Her relationship with Logan, for instance, is a huge mix of flattery and idolization. Dylan seems convinced that she is using magic to mesmerize Logan, but I get the feeling she doesn’t even have to. He is so infatuated with her that all she really needs is shower him with attention and words and he’s completely at her whim. What her intentions are is really up in the air; but that’s exactly what makes her one of the best characters in Guild Wars 2.
Rytlock charmingly served the primary source of humor, having the most lighthearted personality (a bit of irony here considering he’s of the most ferocious race), being the butt of many jokes and mishaps, and the source of some of the best wit and one-liners in the entire book. All the funny things that happen to him, between not being able to swim, getting sea-sick, and being awkwardly tossed about by golems, and his animated reactions make him the most entertaining character. It’s an interesting contrast to Ember and Almorra, the main Charr in GoA. While they all share that short-tempered charr superiority and over-confidence, Ember was also very serious and dutiful where Rytlock is rebellious and almost free-spirited.
It’s obvious from the get-go that Rytlock is a deviation from the charr in terms of personality, since he’s a bit of a rogue and was allegedly “kicked out” of the Blood Legion and his warband for being, well…annoying.
I think Rytlock’s relationship with Logan is interesting. The source of much of the humor in EoD is the borderline flirtatious antics between the two. It’s chalked up to brotherhood, something the Charr take very seriously.
The sylvari continue to spark so much mystery, and Caithe brought with her an entire cauldron of new questions about not only their society and culture but inter-personal relationships. Of course, I’m talking about her interactions with Faolin. We can’t really define relationships for Slyvari because they are much different than that of other creatures. There is discussion on whether or not Caithe and Faolin are lovers given their exchanges. I would disagree, as their connection would not be sexual at all, but something else entirely. They allegedly love[d] each other very deeply, and Caithe sincerely cares for her. She is upset to the point of tears, something that we might find a little surprising coming from Slyvari who seemingly are still learning about emotions and what they mean.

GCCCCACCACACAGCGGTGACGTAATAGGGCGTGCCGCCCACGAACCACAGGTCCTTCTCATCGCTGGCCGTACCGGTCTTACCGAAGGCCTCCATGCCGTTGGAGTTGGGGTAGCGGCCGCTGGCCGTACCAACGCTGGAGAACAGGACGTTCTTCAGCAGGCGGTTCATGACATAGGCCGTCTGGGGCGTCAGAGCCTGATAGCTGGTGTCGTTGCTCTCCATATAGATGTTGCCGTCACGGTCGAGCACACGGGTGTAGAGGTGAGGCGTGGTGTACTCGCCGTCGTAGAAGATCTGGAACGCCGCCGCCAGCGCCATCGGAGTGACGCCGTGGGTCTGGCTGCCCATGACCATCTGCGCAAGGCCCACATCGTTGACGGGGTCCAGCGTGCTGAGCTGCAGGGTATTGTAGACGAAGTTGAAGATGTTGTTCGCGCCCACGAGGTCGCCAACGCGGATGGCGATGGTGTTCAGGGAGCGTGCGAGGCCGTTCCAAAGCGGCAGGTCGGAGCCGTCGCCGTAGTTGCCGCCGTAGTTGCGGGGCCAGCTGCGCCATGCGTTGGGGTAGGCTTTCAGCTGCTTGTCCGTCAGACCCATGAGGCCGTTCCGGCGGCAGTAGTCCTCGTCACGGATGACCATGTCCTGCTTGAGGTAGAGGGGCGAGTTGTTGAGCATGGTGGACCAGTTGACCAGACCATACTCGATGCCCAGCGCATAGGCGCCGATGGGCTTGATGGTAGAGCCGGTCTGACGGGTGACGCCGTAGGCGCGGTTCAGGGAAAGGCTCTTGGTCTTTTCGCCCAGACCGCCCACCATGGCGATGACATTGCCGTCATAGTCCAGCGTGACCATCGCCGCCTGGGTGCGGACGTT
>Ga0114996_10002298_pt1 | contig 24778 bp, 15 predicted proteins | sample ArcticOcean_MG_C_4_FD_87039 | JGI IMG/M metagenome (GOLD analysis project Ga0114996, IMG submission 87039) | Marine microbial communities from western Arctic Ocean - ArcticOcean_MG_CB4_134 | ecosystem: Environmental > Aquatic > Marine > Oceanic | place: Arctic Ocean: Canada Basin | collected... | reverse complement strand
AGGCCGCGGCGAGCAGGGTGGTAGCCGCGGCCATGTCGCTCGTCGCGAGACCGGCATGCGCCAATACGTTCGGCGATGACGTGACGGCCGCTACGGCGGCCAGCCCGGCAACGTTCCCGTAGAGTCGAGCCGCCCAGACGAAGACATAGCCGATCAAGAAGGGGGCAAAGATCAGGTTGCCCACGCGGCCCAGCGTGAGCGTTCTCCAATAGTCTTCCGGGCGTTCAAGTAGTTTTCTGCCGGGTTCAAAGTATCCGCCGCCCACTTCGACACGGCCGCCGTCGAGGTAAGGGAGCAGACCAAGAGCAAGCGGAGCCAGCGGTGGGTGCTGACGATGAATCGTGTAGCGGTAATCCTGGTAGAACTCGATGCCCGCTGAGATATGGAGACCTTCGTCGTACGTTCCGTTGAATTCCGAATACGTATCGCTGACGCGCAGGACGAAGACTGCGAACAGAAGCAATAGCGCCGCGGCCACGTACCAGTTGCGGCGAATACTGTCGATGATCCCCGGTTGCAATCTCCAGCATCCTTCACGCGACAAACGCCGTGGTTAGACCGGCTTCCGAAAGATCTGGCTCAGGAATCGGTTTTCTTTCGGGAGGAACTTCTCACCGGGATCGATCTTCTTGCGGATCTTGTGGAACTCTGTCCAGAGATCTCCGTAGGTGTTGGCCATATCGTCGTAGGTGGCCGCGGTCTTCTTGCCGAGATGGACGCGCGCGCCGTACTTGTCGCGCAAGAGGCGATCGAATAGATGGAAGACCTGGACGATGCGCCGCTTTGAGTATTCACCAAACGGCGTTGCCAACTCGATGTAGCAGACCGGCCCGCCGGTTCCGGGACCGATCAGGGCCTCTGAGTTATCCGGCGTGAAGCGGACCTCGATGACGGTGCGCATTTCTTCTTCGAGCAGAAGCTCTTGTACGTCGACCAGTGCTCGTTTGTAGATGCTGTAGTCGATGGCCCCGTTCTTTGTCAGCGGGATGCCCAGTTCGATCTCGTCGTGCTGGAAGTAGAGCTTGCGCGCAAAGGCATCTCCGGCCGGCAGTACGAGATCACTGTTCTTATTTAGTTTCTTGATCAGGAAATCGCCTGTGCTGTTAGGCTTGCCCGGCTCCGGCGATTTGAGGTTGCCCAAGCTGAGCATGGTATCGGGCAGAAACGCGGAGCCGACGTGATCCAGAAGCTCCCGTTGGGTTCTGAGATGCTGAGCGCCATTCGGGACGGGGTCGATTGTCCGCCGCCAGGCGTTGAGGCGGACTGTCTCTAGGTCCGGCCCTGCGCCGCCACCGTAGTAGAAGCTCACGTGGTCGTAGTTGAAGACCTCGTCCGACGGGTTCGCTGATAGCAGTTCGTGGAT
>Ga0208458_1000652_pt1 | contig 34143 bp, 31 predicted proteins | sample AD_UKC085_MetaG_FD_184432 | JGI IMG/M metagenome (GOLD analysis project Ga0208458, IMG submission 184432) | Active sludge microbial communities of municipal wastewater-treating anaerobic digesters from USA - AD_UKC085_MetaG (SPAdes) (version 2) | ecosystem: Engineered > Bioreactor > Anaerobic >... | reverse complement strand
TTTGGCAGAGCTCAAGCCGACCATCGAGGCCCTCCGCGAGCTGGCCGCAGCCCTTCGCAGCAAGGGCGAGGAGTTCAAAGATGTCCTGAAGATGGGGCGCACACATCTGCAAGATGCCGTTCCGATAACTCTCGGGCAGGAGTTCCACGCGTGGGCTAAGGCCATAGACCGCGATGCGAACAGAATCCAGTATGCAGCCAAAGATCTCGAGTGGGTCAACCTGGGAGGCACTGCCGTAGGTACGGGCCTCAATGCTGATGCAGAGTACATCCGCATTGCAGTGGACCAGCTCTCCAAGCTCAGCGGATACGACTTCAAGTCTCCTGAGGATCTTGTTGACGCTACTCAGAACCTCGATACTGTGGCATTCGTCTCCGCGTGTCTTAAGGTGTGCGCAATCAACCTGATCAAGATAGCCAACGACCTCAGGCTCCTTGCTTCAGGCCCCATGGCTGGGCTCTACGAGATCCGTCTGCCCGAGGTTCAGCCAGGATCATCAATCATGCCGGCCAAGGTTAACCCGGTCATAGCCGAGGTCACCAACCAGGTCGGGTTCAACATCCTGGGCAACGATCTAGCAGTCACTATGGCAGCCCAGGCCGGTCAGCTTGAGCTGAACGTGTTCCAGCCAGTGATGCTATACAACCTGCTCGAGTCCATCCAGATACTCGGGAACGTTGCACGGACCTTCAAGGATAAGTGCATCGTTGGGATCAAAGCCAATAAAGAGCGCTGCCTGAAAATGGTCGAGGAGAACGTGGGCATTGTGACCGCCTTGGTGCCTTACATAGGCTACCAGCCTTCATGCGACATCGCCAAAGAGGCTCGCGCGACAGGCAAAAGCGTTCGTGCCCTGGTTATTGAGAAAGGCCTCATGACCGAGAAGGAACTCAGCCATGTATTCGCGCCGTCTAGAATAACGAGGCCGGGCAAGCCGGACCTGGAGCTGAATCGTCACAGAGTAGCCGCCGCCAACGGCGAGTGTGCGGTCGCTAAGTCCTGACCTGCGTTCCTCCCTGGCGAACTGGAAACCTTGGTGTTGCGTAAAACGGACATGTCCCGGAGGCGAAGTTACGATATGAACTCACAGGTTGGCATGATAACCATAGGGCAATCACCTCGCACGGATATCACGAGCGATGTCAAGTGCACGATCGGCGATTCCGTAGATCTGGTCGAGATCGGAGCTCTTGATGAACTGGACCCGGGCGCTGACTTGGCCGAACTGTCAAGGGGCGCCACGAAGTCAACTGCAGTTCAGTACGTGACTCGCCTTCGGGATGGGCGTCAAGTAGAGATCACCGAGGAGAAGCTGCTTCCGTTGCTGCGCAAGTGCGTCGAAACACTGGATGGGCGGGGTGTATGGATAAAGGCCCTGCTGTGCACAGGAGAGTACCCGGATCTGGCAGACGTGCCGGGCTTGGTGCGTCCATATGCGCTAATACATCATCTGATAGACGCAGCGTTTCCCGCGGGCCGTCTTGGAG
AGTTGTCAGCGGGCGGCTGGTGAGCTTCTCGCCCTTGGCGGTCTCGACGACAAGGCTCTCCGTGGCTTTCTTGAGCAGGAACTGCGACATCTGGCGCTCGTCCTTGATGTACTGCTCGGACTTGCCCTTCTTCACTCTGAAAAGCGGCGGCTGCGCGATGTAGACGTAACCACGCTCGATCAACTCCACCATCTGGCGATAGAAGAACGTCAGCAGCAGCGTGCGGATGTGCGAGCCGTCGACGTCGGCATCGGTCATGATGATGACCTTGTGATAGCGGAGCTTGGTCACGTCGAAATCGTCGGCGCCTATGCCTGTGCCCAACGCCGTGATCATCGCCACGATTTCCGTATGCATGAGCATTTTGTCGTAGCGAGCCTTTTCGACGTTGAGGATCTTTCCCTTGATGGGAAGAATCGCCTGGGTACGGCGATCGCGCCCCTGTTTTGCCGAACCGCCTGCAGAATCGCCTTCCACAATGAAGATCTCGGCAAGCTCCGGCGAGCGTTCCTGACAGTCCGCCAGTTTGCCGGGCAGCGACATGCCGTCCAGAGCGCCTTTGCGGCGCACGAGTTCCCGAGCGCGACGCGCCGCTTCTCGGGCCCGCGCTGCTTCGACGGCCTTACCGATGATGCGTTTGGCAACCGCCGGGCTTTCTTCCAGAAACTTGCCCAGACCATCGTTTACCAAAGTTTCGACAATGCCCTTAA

Caithe is interesting on her own because for a first-born, she certainly seems to have grown the ability to harbor deep feelings for the people in her life. She seems much more developed than Killeen was in GoA, a story that takes place four years after.In the end, she is the one desperately trying to hold the team together, and allegedly tried to visit and spend time with them since they broke up. And yet she didn’t seem to mourn the loss of Logan or Snaff, not in the traditional sense. It’s hard to gauge whether she was truly upset or just finding it illogical that a group with so much potential to fight dragons would break up over distress and betrayal, concepts she may not yet understand fully. She still very much as the child-like mentality, though, finding it difficult to deal with confusion and torn emotions (like her rejection of Faolin). And I thought the scene where she asked Rytlock “What does that mean?” open desperately upon his departure was particularly powerful, especially because of his silence.
Eir is wonderful. She really does make a great leader and it’s great to see a strong female in that role. She’s resourceful, determined, iron-willed and most importantly willing to adapt based on other people’s input. Although she is a little humorless, she still is thoughtful and has her witty moments. I love that she’s an artistic soul, too (a little based, I know). Everything she does is executed with the meticulous planning and attention to detail that any artist would with their work. She has a very strong need to succeed, probably driven by the death of her father. She is also cynical because of the rather hapless foolishness of the Norn brazenly trying to fight Jormag’s champion without really thinking.
This is probably why she took their failure at the end so to heart.
Major points go to the Asura this round, with Snaff and Zojja being some of the funniest and most lovable characters in Guild Wars yet. They are like a married couple (which seemingly isn’t too far from the truth) constantly bickering but still pretty openly affectionate in their weird asuran ways. Zojja’s antics can get a little aggravating, but it’s obvious her heart is in the right place. Still, she seemed a little spoiled and so her dramatic “nothing matters anymore” reaction to Snaff’s death isn’t surprising.
Snaff was great. He was a lot of fun and in a weird way seemed almost the wise elder in the group. He was brilliant and powerful but oddly humble (for an asura). It was obvious from early on he was going to be the one to die, with at least four different points of foreshadowing, mostly involving someone telling Zojja he wouldn’t be around forever. I think it’s also important his death was borderline not a heroic sacrifice. It was tragic, unexpected, and unwanted. Snaff didn’t want to die, but he was unfortunately the victim.
All in all, I think the characters were great. They were accessible and entertaining. Instead of growing, the nature of the ending actually caused them all to take huge steps back, but I’ll cover that in Part II. Coming soon!